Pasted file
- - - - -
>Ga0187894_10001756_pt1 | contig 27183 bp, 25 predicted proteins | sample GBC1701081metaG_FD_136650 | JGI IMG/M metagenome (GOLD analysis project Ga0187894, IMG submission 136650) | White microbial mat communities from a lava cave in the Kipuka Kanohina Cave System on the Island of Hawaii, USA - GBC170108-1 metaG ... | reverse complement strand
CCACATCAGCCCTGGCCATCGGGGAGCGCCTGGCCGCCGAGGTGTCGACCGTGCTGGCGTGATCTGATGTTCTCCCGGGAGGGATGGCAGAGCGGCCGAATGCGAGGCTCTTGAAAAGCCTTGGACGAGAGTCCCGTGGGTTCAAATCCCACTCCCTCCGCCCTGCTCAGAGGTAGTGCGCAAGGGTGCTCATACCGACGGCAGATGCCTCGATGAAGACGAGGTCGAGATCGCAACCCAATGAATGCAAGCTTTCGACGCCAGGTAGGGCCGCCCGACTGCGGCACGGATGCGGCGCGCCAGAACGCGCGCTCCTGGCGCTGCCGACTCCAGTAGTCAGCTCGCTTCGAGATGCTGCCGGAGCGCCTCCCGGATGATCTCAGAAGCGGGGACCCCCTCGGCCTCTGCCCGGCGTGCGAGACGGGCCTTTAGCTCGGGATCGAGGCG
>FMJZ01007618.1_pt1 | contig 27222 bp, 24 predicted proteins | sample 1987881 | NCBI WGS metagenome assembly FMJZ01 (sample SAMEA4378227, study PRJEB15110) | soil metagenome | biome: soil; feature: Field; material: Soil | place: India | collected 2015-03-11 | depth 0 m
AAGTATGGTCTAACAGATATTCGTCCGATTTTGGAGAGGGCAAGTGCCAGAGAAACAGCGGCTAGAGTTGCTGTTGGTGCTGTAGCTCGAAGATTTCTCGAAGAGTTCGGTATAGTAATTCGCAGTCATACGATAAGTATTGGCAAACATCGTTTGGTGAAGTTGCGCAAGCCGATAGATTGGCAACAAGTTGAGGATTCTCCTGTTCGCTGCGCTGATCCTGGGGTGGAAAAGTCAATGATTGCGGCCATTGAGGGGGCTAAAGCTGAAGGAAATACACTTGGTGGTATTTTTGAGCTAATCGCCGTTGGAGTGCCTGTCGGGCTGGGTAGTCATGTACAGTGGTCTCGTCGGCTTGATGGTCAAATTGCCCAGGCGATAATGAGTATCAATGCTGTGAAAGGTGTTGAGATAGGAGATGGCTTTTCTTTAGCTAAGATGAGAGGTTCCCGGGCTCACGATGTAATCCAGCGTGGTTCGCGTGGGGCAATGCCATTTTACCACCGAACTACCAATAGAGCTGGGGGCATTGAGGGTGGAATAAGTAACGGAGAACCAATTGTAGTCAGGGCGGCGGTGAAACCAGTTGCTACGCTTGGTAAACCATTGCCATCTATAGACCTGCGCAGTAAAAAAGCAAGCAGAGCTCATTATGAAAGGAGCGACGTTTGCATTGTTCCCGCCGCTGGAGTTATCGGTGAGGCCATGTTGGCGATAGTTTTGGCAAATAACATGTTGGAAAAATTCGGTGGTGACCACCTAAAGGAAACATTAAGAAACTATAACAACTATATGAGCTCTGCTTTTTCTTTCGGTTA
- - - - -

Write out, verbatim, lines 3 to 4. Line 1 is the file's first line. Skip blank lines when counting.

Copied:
>FMJZ01007618.1_pt1 | contig 27222 bp, 24 predicted proteins | sample 1987881 | NCBI WGS metagenome assembly FMJZ01 (sample SAMEA4378227, study PRJEB15110) | soil metagenome | biome: soil; feature: Field; material: Soil | place: India | collected 2015-03-11 | depth 0 m
AAGTATGGTCTAACAGATATTCGTCCGATTTTGGAGAGGGCAAGTGCCAGAGAAACAGCGGCTAGAGTTGCTGTTGGTGCTGTAGCTCGAAGATTTCTCGAAGAGTTCGGTATAGTAATTCGCAGTCATACGATAAGTATTGGCAAACATCGTTTGGTGAAGTTGCGCAAGCCGATAGATTGGCAACAAGTTGAGGATTCTCCTGTTCGCTGCGCTGATCCTGGGGTGGAAAAGTCAATGATTGCGGCCATTGAGGGGGCTAAAGCTGAAGGAAATACACTTGGTGGTATTTTTGAGCTAATCGCCGTTGGAGTGCCTGTCGGGCTGGGTAGTCATGTACAGTGGTCTCGTCGGCTTGATGGTCAAATTGCCCAGGCGATAATGAGTATCAATGCTGTGAAAGGTGTTGAGATAGGAGATGGCTTTTCTTTAGCTAAGATGAGAGGTTCCCGGGCTCACGATGTAATCCAGCGTGGTTCGCGTGGGGCAATGCCATTTTACCACCGAACTACCAATAGAGCTGGGGGCATTGAGGGTGGAATAAGTAACGGAGAACCAATTGTAGTCAGGGCGGCGGTGAAACCAGTTGCTACGCTTGGTAAACCATTGCCATCTATAGACCTGCGCAGTAAAAAAGCAAGCAGAGCTCATTATGAAAGGAGCGACGTTTGCATTGTTCCCGCCGCTGGAGTTATCGGTGAGGCCATGTTGGCGATAGTTTTGGCAAATAACATGTTGGAAAAATTCGGTGGTGACCACCTAAAGGAAACATTAAGAAACTATAACAACTATATGAGCTCTGCTTTTTCTTTCGGTTA